Background: Insights gained from studying individuals with autosomal dominant Alzheimer's disease have broadly influenced mechanistic hypotheses, biomarker development, and clinical trials in both sporadic and dominantly inherited Alzheimer's disease. Although pathogenic variants causing autosomal dominant Alzheimer's disease are highly penetrant, there is substantial heterogeneity in levels of amyloid β (Aβ) between individuals. We aimed to examine whether this heterogeneity is related to disease progression and to investigate the association with mutation location within PSEN1, PSEN2, or APP. Methods: We did cross-sectional and longitudinal analyses of data from the Dominantly Inherited Alzheimer's Network (DIAN) observational study, which enrols individuals from families affected by autosomal dominant Alzheimer's disease. 340 participants in the DIAN study who were aged 18 years or older, had a history of autosomal dominant Alzheimer's disease in their family, and who were enrolled between September, 2008, and June, 2019, were included in our analysis. 206 participants were carriers of pathogenic mutations in PSEN1, PSEN2, or APP, and 134 were non-carriers. 62 unique pathogenic variants were identified in the cohort and were grouped in two ways. First, we sorted variants in PSEN1, PSEN2, or APP by the affected protein domain. Second, we divided PSEN1 variants according to position before or after codon 200. We examined variant-dependent variability in Aβ biomarkers, specifically Pittsburgh-Compound-B PET (PiB-PET) signal, levels of CSF Aβ1-42 (Aβ42), and levels of Aβ1-40 (Aβ40). Findings: Cortical and striatal PiB-PET signal showed striking variant-dependent variability using both grouping approaches (p<0·0001), despite similar progression on the clinical dementia rating (p>0·7), and CSF Aβ42 levels (codon-based grouping: p=0·49; domain-based grouping: p=0·095). Longitudinal PiB-PET signal also varied across codon-based groups, mirroring cross-sectional analyses. Interpretation: Autosomal dominant Alzheimer's disease pathogenic variants showed highly differential temporal and regional patterns of PiB-PET signal, despite similar functional progression. These findings suggest that although increased PiB-PET signal is generally seen in autosomal dominant Alzheimer's disease, higher levels of PiB-PET signal at an individual level might not reflect more severe or more advanced disease. Our results have high relevance for ongoing clinical trials in autosomal dominant Alzheimer's disease, including those using Aβ PET as a surrogate marker of disease progression. Additionally, and pertinent to both sporadic and autosomal dominant Alzheimer's disease, our results suggest that CSF and PET measures of Aβ levels are not interchangeable and might reflect different Aβ-driven pathobiological processes. Funding: National Institute on Aging, Doris Duke Charitable Foundation, German Center for Neurodegenerative Diseases, Japanese Agency for Medical Research and Development.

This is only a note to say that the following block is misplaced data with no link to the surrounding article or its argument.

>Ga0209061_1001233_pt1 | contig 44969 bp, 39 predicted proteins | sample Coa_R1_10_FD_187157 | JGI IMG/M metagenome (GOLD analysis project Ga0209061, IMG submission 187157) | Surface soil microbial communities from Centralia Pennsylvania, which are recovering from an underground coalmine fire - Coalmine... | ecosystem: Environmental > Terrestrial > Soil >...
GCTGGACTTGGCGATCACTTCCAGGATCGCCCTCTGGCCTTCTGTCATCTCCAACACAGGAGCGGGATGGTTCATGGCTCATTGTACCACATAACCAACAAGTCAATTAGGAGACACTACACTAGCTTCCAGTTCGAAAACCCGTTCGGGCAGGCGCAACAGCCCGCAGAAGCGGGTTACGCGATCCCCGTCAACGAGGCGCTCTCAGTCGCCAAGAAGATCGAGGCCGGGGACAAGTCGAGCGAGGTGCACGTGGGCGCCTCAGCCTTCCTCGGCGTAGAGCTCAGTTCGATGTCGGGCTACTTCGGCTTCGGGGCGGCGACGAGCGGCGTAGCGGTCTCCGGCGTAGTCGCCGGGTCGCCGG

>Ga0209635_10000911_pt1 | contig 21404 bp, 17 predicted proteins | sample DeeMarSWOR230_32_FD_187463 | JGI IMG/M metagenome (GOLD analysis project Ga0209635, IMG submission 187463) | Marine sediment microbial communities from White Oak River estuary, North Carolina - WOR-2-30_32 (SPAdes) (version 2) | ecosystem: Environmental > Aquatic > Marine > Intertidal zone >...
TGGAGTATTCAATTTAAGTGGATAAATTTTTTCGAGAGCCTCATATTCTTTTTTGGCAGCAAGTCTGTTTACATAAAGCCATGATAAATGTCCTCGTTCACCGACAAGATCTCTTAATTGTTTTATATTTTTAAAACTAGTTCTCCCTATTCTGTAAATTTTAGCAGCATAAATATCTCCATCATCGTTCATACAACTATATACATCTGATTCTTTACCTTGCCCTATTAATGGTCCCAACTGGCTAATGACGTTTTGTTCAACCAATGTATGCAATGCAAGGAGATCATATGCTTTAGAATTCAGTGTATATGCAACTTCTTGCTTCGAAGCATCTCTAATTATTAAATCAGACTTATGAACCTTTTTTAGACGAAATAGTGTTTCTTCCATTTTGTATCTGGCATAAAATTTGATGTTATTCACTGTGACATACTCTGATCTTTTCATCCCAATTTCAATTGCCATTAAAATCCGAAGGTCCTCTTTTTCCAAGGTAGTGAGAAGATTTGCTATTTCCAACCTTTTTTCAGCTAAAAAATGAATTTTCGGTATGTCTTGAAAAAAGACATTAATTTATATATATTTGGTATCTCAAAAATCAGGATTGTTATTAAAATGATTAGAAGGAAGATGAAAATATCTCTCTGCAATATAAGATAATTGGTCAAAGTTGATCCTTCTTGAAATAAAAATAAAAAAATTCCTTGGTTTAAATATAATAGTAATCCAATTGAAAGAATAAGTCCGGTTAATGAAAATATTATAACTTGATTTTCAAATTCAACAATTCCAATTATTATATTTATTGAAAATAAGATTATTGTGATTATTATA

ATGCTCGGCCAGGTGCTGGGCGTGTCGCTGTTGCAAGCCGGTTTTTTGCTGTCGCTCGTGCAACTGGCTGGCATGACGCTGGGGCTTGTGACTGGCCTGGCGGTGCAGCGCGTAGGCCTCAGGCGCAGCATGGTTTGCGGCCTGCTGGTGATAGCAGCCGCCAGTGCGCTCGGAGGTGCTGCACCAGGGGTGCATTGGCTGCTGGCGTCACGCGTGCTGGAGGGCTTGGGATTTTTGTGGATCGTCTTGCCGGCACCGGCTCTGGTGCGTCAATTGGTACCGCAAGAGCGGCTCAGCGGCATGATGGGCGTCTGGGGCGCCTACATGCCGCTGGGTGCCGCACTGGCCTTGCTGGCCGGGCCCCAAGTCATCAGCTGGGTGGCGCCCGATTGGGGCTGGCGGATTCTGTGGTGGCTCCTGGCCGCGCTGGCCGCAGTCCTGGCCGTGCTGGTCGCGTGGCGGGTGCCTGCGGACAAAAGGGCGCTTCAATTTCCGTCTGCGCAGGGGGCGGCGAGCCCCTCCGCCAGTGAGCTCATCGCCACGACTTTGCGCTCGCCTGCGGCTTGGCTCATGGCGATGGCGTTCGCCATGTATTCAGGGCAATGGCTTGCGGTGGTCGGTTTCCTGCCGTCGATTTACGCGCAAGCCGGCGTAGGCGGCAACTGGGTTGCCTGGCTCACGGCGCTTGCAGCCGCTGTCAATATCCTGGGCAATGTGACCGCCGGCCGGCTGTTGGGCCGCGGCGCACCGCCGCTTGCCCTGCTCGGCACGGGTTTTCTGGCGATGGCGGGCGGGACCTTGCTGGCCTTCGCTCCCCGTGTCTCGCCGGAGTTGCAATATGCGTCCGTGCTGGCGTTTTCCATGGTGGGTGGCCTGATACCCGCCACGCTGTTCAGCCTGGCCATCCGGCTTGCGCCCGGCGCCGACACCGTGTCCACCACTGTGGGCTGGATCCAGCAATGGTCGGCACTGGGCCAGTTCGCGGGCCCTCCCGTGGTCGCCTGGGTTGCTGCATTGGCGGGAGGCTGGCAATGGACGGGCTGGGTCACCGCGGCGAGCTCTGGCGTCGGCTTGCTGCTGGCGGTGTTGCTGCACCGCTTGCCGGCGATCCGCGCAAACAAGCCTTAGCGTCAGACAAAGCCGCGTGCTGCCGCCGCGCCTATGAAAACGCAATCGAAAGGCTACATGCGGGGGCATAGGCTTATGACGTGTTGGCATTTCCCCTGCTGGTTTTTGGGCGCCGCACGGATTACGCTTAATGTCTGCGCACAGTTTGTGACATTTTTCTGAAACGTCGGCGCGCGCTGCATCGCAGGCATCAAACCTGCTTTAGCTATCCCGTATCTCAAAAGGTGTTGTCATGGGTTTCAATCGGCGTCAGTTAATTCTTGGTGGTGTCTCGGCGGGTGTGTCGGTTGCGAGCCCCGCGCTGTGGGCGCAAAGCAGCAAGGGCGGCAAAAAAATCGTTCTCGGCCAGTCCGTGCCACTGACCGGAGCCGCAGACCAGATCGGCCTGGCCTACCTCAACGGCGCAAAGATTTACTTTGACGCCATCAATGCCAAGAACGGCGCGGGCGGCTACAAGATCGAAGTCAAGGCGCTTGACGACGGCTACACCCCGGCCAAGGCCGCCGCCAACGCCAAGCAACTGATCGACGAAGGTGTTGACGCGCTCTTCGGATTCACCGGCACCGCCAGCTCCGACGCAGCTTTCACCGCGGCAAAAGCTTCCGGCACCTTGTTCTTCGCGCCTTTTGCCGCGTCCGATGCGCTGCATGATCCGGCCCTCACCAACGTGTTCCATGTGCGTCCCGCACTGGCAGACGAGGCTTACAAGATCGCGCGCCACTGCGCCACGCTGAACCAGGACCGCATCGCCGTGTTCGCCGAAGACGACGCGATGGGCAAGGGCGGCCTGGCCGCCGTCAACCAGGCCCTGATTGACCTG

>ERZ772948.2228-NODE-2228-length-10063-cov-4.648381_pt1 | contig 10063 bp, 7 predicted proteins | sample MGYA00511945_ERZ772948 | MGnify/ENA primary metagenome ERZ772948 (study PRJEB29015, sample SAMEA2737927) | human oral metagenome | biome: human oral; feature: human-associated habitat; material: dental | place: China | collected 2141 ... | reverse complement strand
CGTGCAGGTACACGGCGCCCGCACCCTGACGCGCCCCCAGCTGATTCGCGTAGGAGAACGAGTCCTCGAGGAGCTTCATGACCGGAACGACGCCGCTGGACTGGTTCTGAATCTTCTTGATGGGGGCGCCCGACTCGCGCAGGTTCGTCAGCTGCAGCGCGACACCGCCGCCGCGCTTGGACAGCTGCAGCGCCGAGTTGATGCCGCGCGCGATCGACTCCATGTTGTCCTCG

ASJC Scopus subject areas
- Clinical Neurology